Jumper Daniel Bluman, world ranked number 40, will not now ride at the Olympic Games as anchor for the Israeli team because of a registration issue over top-string Gemma W. A last-minute appeal to the FEI Tribunal has failed, and Bluman posted his dismay at the alleged obstacles put in his path and of being branded a “liar.”

This is not the first time a horse has been ruled out of the Olympics through not being registered in the nationality of the country it will represent by January 15. The FEI gave examples of other belated registration requests it had similarly dismissed and stressed the rule must be fairly applied to provide a “level playing field.”

Bluman’s case was complicated by confusion over exactly who owns Gemma, and conflicting information about her named owner, Florida-based Blue Star Investments.

Bluman was born in Colombia, of Jewish descent. One of his grandparents survived the Holocaust. After Rio 2016, representatives of the Jewish community expressed interest in supporting him, so the two-times Olympian switched to Israeli nationality. But it was only in spring of 2021 that he realized Gemma was still registered with a US-based corporation.

Bluman submitted that since 2016 Gemma has been owned solely by him and the “confusion” stems from his use of the “pseudonym” Blue Star when registering horses. He named it after the blue star on the Israeli flag. He initially said Blue Star is not a company, holding group or syndicate, and “does not exist at all.”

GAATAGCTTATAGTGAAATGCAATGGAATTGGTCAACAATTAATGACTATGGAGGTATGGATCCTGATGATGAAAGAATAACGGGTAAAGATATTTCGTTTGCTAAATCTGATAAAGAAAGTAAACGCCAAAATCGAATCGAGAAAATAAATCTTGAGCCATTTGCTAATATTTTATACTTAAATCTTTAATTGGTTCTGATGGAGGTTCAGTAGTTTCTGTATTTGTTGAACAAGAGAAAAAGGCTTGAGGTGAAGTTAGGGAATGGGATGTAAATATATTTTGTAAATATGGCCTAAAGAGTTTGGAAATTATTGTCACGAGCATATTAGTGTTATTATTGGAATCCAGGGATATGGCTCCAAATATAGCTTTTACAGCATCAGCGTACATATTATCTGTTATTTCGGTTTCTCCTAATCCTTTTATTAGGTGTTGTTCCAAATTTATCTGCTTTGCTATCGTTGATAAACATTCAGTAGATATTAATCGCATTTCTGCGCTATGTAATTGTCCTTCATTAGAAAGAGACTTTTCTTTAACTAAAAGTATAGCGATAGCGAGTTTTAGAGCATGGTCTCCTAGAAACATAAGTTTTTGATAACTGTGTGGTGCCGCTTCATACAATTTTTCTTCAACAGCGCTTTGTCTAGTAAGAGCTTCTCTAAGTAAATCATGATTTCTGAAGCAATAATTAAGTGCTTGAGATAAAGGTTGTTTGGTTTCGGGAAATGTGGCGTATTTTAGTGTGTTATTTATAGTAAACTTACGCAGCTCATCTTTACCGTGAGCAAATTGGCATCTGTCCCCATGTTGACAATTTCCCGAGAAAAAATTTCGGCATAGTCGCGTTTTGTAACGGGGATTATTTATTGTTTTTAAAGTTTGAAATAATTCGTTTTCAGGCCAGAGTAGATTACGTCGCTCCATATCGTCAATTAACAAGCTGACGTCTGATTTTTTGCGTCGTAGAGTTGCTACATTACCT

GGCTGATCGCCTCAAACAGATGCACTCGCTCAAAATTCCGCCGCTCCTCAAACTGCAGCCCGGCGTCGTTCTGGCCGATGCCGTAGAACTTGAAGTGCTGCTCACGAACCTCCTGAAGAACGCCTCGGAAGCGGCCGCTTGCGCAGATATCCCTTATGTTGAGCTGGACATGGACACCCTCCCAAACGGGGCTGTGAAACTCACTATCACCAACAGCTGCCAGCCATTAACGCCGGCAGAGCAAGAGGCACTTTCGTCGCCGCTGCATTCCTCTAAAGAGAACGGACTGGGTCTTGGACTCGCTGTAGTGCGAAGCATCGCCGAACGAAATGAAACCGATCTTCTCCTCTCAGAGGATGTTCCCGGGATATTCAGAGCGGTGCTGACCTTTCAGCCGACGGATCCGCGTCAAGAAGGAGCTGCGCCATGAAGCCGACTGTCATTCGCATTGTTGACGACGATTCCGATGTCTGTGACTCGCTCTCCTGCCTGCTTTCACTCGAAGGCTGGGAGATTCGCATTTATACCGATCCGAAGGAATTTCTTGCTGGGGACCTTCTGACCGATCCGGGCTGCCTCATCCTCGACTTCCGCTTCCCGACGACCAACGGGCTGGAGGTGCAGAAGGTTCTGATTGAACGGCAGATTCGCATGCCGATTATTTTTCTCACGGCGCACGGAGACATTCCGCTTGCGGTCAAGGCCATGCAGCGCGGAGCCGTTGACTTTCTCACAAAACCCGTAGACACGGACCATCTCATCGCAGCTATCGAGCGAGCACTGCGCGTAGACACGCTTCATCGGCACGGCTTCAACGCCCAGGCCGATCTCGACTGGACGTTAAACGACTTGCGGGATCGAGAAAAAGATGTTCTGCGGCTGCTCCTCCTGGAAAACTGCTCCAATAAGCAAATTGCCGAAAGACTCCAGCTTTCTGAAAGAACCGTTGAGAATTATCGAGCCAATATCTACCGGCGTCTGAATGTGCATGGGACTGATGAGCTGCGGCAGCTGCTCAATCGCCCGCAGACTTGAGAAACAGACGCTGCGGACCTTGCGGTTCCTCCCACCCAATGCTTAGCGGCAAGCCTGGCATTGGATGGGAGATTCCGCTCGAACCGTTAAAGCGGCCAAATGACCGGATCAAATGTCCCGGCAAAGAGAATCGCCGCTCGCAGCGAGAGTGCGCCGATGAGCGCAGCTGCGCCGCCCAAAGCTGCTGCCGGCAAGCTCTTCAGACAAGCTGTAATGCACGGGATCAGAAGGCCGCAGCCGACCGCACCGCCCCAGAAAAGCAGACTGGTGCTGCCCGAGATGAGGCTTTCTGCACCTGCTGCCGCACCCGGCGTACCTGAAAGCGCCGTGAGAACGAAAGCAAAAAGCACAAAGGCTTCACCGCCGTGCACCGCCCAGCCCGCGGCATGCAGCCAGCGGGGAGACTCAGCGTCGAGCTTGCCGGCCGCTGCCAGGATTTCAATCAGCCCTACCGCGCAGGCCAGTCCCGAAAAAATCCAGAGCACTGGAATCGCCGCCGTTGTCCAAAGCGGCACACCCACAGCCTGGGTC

Bluman first asked USEF to correct the database. The FEI advised USEF that Gemma could compete with an American rider only at the Olympics.

On May 18, Bluman contacted the FEI directly but on May 20 it refused to alter the database, saying Gemma’s nationality could only be processed by USEF.

Bluman then contacted the Belgian federation (issuer of Gemma’s passport) who changed her nationality but not ownership. Belgium asked the FEI to backdate Gemma’s details but it declined. On June 2, Bluman lodged an appeal.

Bluman’s legal team said the rule’s intent is to ensure horse and owner are of the same nationality; Bluman fulfilled that intent. The registration is “mainly a formality” and the integrity of the FEI database is the important factor. Belgium only had to change Bluman’s address to have Gemma’s nationality changed to Israel.

The FEI’s said Bluman’s explanations are not “credible.” All national federations were reminded of the January 15 deadlines, but neither rider or Israeli federation checked until it was too late.

Gemma had always been registered solely with Blue Star Investments. Another horse, Ladriano Z, is split among Bluman (1%), Blue Star Investments (97%) and another stable (2%), indicating Blue Star is a separate entity.

The Israeli Sports Director confirmed that Blue Star Investments is Bluman’s US firm. Bluman later told the FEI that Blue Star Investments is a “group of owners” including himself but also that it “does not exist at all, is entirely owned by him, and nothing more than a pseudonym.” To the FEI it appeared that Gemma “does not have any owner at all” ‒ in itself a rule breach.

The Tribunal dismissed the appeal on the basis of FEI regulations and case precedents. It was unnecessary to analyze the composition of Blue Star Investments, but if it “does not exist and is not a person or entity” then the FEI makes a good point that “Gemma is not registered with the FEI as the property of any ‘owner’.”